After Laura’s baby shower at the church this afternoon…
We spent the day washing and detailing my Lucky bug… To prepare it to sell soon.
I know, I know. I’m going through a kind of life exfoliation here lately, right? Change is hard for me, but lately I feel like God is putting all kinds of brave plans in my heart that never existed before that are making me feel empowered by change. And it feels so good! This car has seemed like such a part of my identity since we bought it in 2010, like an extension of me. But the older I get, the more I realize it’s not all that comfortable and it’s definitely not practical when we need to begin to at least think about thinking about someday babies, and I’ve been crushing pretty hard on late 1980s Jeep Grand Wagoneers. The best thing about being an adult is deciding what’s sensible and what’s not for your own life. For me, driving classic cars makes me feel alive. They give me a lot of joy. And I don’t plan on giving that up. They make sense for us, as our commute consists of one block usually, often taken on foot, and it’s so affordable in comparison to having a monthly car note. I think I’ve satisfied my VW obsession for the time being so now I’m excited to go on the hunt for the perfect old Woody to knock around town in.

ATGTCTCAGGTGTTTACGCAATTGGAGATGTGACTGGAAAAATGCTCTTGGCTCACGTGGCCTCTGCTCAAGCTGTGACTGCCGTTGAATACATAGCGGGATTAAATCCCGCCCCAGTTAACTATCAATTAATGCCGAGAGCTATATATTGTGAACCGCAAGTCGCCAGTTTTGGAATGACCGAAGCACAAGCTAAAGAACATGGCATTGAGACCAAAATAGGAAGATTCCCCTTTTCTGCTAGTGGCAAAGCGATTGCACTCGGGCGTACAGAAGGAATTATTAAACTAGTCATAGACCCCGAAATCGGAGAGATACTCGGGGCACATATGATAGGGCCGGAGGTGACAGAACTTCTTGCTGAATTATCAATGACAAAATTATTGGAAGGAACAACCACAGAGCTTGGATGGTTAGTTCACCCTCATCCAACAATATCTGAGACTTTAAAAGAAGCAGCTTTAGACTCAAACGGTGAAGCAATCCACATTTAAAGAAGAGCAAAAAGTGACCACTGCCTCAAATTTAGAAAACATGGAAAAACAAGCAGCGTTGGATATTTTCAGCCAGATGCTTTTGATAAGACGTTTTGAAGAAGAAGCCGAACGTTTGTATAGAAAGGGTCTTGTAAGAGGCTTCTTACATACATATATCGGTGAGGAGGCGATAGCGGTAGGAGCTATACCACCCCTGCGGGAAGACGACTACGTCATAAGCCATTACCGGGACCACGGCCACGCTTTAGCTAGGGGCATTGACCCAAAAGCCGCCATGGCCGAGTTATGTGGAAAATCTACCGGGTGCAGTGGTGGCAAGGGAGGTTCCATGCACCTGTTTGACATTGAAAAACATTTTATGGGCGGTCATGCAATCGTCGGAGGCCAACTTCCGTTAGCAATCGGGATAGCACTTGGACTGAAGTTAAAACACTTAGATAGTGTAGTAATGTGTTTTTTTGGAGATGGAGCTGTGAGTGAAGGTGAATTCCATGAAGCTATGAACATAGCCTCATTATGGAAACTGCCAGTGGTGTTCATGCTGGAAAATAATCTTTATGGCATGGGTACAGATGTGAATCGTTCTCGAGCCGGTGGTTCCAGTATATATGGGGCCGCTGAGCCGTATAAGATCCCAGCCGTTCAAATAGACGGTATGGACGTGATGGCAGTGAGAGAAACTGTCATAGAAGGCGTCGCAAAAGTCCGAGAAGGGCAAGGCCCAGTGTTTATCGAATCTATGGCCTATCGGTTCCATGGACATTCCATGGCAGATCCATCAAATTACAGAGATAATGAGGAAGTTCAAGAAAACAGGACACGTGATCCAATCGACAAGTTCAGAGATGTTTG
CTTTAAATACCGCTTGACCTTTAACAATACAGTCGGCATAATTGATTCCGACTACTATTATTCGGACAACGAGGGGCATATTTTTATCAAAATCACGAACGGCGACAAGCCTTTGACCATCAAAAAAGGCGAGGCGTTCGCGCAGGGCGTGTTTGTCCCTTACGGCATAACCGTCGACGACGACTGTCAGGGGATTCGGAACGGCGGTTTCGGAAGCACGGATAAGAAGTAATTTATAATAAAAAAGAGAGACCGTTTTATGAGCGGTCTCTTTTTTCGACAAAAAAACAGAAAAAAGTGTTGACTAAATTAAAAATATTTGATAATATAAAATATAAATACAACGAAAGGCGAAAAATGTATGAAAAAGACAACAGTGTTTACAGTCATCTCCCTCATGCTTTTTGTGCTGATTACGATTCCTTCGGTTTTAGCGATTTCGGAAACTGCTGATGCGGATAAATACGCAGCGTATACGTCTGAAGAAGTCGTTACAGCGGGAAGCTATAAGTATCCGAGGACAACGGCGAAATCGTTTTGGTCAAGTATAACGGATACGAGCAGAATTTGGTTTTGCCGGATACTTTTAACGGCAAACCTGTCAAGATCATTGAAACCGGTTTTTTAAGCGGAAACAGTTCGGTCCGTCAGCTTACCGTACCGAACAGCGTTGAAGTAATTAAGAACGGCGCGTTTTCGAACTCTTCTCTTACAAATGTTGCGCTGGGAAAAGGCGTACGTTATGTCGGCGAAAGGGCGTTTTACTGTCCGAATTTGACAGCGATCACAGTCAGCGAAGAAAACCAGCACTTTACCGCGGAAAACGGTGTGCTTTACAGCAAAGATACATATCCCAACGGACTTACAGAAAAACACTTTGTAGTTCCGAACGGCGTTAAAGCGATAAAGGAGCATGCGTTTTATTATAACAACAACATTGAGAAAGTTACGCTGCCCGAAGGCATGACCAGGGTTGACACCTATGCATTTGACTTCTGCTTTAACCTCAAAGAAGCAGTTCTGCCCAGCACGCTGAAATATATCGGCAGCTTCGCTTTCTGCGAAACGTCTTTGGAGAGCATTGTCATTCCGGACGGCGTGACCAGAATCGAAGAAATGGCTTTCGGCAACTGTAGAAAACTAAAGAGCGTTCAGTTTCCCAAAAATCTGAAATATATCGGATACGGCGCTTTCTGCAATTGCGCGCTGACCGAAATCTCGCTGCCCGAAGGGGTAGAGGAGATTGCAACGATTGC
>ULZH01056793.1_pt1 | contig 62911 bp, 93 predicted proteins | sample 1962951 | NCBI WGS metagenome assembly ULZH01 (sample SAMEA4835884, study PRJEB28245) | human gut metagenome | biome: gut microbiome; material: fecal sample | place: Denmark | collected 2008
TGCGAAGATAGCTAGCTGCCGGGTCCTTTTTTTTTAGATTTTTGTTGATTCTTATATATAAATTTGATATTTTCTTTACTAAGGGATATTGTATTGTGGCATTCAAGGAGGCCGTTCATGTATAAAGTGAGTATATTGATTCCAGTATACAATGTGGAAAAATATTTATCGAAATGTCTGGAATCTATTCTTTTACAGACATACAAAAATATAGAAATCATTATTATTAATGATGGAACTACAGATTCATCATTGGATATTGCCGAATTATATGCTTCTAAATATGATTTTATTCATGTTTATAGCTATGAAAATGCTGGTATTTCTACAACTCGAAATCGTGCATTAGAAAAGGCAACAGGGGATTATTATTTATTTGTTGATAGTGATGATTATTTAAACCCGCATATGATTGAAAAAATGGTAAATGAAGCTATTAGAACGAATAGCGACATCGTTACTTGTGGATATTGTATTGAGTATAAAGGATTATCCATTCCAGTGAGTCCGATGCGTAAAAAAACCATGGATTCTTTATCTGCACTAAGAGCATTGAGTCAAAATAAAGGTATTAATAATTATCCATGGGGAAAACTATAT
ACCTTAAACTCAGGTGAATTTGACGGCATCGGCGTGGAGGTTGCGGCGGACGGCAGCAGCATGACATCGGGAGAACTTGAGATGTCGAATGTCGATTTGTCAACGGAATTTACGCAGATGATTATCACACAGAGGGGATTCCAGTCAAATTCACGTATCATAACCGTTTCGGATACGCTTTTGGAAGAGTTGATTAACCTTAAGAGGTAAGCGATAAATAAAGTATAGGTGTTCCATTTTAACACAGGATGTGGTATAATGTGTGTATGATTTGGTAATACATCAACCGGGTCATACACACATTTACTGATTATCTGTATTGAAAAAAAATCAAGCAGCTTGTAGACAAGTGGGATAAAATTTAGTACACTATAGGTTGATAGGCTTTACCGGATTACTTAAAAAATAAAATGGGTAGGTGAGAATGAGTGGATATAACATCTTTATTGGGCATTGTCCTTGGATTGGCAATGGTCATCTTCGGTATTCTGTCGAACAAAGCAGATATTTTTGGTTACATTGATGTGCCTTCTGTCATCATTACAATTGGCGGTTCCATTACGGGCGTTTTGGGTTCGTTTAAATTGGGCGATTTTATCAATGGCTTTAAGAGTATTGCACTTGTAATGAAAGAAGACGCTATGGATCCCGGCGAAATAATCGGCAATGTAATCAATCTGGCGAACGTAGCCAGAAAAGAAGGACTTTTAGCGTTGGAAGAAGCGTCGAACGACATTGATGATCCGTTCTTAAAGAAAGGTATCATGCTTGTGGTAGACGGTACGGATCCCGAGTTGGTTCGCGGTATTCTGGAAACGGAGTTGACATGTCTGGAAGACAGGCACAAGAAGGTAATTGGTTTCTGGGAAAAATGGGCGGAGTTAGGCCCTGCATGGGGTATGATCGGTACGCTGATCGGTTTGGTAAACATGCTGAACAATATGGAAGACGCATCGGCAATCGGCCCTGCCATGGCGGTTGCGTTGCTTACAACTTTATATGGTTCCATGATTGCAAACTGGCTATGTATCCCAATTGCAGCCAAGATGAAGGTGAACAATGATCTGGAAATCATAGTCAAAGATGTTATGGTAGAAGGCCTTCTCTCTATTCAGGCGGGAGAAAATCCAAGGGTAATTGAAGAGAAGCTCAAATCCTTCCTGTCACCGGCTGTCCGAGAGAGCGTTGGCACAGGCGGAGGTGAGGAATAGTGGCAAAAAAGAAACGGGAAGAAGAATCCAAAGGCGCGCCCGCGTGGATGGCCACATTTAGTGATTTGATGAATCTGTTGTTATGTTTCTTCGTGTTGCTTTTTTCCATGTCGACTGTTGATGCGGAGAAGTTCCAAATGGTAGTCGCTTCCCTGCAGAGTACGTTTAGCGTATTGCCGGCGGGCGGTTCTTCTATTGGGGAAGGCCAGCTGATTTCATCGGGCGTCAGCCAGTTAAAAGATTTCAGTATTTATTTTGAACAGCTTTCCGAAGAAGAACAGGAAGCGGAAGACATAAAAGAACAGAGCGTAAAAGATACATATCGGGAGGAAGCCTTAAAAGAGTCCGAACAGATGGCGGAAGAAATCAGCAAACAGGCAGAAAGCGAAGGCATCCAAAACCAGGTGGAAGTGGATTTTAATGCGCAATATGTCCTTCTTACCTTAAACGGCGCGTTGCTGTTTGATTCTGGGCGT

In a couple years, we’re going to focus on restoring my 2000 VW, the car I drove in college when Ben and I met that will forever be my most special and sentimental vehicle. For now, we’re going to be keeping it in storage. Peeling paint and all.
I do so love old cars, y’all. Rick Bragg said it best:
“Cars will always carry us back through the years, on the back roads of our memory. The Pontiac, ragged, dented, rust-flecked, means it was ’74, since cars are the way working-class people of the Deep South truly mark time. Listen to them, when they are groping for a memory, and they will find it beside a yellow Oldsmobile, or baby-blue Malibu…”
—From The Prince of Frogtown